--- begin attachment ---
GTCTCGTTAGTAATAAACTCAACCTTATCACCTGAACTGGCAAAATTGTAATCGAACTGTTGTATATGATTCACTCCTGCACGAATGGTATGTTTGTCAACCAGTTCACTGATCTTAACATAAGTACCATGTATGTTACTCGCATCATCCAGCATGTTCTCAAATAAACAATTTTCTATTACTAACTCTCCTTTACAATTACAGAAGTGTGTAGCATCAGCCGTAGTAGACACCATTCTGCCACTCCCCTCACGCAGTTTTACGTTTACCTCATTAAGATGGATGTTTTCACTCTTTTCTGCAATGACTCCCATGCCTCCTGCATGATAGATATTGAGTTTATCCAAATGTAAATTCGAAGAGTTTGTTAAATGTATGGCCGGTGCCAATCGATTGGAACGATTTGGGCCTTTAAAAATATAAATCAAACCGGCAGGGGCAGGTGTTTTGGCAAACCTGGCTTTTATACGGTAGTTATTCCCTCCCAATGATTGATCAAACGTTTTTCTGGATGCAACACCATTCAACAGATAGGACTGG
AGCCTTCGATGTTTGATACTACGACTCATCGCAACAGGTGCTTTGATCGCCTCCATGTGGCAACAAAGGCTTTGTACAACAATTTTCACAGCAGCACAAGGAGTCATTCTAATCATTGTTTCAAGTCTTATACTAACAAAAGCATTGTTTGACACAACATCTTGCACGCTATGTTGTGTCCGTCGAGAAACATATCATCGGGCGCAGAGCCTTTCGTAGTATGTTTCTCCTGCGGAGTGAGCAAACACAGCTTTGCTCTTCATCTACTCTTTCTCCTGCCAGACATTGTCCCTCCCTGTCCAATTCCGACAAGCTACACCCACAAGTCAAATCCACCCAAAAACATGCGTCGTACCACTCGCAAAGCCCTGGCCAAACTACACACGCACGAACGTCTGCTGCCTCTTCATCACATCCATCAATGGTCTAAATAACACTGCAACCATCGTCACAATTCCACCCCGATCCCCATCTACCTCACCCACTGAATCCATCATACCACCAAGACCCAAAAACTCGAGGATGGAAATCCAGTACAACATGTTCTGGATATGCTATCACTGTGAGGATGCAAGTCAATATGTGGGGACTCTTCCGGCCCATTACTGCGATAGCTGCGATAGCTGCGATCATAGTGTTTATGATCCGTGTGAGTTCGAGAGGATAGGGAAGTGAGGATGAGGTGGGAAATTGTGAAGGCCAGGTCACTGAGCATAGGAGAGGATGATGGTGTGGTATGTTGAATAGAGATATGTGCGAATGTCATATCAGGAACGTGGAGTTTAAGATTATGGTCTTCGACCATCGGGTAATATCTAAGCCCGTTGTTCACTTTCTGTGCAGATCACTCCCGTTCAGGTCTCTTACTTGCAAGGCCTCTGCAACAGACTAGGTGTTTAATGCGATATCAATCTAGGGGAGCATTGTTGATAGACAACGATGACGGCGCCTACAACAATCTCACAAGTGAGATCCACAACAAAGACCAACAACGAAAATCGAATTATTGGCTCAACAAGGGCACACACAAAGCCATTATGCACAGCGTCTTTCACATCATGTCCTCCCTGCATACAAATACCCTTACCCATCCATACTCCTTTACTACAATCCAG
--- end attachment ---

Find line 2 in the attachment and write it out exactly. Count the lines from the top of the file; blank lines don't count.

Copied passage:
AGCCTTCGATGTTTGATACTACGACTCATCGCAACAGGTGCTTTGATCGCCTCCATGTGGCAACAAAGGCTTTGTACAACAATTTTCACAGCAGCACAAGGAGTCATTCTAATCATTGTTTCAAGTCTTATACTAACAAAAGCATTGTTTGACACAACATCTTGCACGCTATGTTGTGTCCGTCGAGAAACATATCATCGGGCGCAGAGCCTTTCGTAGTATGTTTCTCCTGCGGAGTGAGCAAACACAGCTTTGCTCTTCATCTACTCTTTCTCCTGCCAGACATTGTCCCTCCCTGTCCAATTCCGACAAGCTACACCCACAAGTCAAATCCACCCAAAAACATGCGTCGTACCACTCGCAAAGCCCTGGCCAAACTACACACGCACGAACGTCTGCTGCCTCTTCATCACATCCATCAATGGTCTAAATAACACTGCAACCATCGTCACAATTCCACCCCGATCCCCATCTACCTCACCCACTGAATCCATCATACCACCAAGACCCAAAAACTCGAGGATGGAAATCCAGTACAACATGTTCTGGATATGCTATCACTGTGAGGATGCAAGTCAATATGTGGGGACTCTTCCGGCCCATTACTGCGATAGCTGCGATAGCTGCGATCATAGTGTTTATGATCCGTGTGAGTTCGAGAGGATAGGGAAGTGAGGATGAGGTGGGAAATTGTGAAGGCCAGGTCACTGAGCATAGGAGAGGATGATGGTGTGGTATGTTGAATAGAGATATGTGCGAATGTCATATCAGGAACGTGGAGTTTAAGATTATGGTCTTCGACCATCGGGTAATATCTAAGCCCGTTGTTCACTTTCTGTGCAGATCACTCCCGTTCAGGTCTCTTACTTGCAAGGCCTCTGCAACAGACTAGGTGTTTAATGCGATATCAATCTAGGGGAGCATTGTTGATAGACAACGATGACGGCGCCTACAACAATCTCACAAGTGAGATCCACAACAAAGACCAACAACGAAAATCGAATTATTGGCTCAACAAGGGCACACACAAAGCCATTATGCACAGCGTCTTTCACATCATGTCCTCCCTGCATACAAATACCCTTACCCATCCATACTCCTTTACTACAATCCAG